Results: 110

For: caregivers

The caring dyad: how patients and their informal carers experience severe mental illness and cardiometabolic disease

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Lydia Poole considers the caring dyad (the relationship experience of the patient and their informal carer) and the realities of living with cardiometabolic risk, metabolic syndrome and severe mental illness.

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Psychosis: what do informal caregivers need to manage their responsibilities?

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In her debut blog, Ailbhe Madigan summarises a qualitative study from Greece, which explores the needs of informal caregivers of people with psychosis.

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Trauma-informed care in mental health: why we need it and what it should look like

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Aneta Zarska blogs about a qualitative research study from Australia that outlines what trauma-informed care should look like, by asking people with experience of mental health difficulties.

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Supporting the supporters: peer support in early intervention in psychosis

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In her debut blog, Natalie Kashirsky explores a qualitative study finding valuable mechanisms of peer support in early intervention in psychosis services.

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Performing arts for dementia carers: feasibility and acceptability of a new multi-modal intervention

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Alice Potter reviews a study of a new multi-modal performing arts intervention programme for carers of people with dementia, which suggests this approach is feasible and acceptable.

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Supporting frontline health and social care workers during COVID-19: experiences of mental health professionals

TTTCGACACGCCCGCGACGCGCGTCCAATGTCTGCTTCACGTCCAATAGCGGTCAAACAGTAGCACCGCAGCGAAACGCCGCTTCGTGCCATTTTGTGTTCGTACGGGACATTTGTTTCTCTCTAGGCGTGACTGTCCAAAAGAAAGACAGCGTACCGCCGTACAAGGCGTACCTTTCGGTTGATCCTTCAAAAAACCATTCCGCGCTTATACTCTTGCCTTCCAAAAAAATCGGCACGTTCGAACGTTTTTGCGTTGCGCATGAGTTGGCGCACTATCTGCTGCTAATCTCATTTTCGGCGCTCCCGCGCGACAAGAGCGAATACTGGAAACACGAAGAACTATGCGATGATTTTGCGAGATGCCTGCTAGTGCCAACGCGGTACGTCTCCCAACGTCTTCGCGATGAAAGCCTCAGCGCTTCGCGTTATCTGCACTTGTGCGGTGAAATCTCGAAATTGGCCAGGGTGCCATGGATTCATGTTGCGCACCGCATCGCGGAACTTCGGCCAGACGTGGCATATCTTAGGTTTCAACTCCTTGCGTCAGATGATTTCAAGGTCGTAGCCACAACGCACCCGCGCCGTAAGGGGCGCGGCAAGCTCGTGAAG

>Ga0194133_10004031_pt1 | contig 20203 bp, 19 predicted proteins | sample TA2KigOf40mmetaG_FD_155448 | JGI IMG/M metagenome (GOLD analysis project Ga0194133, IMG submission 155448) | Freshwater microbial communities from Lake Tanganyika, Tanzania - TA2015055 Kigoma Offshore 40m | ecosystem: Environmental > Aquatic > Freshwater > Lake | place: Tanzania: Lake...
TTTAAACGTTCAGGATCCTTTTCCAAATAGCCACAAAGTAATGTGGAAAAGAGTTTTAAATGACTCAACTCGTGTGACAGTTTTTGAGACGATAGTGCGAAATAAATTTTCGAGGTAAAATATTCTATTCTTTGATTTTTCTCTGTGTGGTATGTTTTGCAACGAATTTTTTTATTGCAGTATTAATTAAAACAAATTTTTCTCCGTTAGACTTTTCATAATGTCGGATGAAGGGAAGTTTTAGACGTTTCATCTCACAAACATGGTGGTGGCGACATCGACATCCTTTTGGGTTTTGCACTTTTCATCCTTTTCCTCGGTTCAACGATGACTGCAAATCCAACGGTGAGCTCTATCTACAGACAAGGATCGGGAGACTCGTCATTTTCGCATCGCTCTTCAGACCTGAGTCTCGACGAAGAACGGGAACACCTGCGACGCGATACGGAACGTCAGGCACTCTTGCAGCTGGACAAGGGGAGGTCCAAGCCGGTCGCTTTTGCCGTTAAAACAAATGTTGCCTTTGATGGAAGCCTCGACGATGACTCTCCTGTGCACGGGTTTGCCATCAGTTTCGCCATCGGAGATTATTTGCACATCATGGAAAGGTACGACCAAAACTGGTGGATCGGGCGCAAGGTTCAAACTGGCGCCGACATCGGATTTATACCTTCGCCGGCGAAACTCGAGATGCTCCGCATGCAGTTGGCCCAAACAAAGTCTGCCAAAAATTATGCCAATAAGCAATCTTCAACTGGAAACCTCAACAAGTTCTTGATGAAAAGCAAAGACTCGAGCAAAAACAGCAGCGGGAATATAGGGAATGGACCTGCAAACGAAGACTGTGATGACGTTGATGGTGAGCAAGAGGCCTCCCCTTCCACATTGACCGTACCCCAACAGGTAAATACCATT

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Laura Culshaw reviews a recent qualitative study on the experiences of mental health professionals supporting frontline health and social care workers during the COVID-19 pandemic.

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The Care Ecosystem: telephone support to help people with dementia and their carers

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A UCL MSc group of students review a US randomised controlled trial of the ‘Care Ecosystem’; collaborative care for dementia delivered by telephone and internet, which suggests improvements in quality of life and caregiver well-being, and reductions in health service use.

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Dementia care during COVID-19: difficult choices for unpaid carers

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In her debut blog, Catherine Talbot reviews a recent qualitative study, which explores the decision-making process for receiving paid home care for people with dementia during COVID-19.

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What do dementia stakeholders think about Cognitive Stimulation Therapy?

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A group of students from the UCL MSc in Mental Health Studies summarise a review on dementia stakeholders’ perceptions of Cognitive Stimulation Therapy.

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Playing on uneven playing fields: low income, parental stress and maternal depression

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Aggelos Stamos reviews a cross-sectional Canadian study that explores the links between low socioeconomic status, parental stress, maternal depression, and the mediating role of social capital in mothers.

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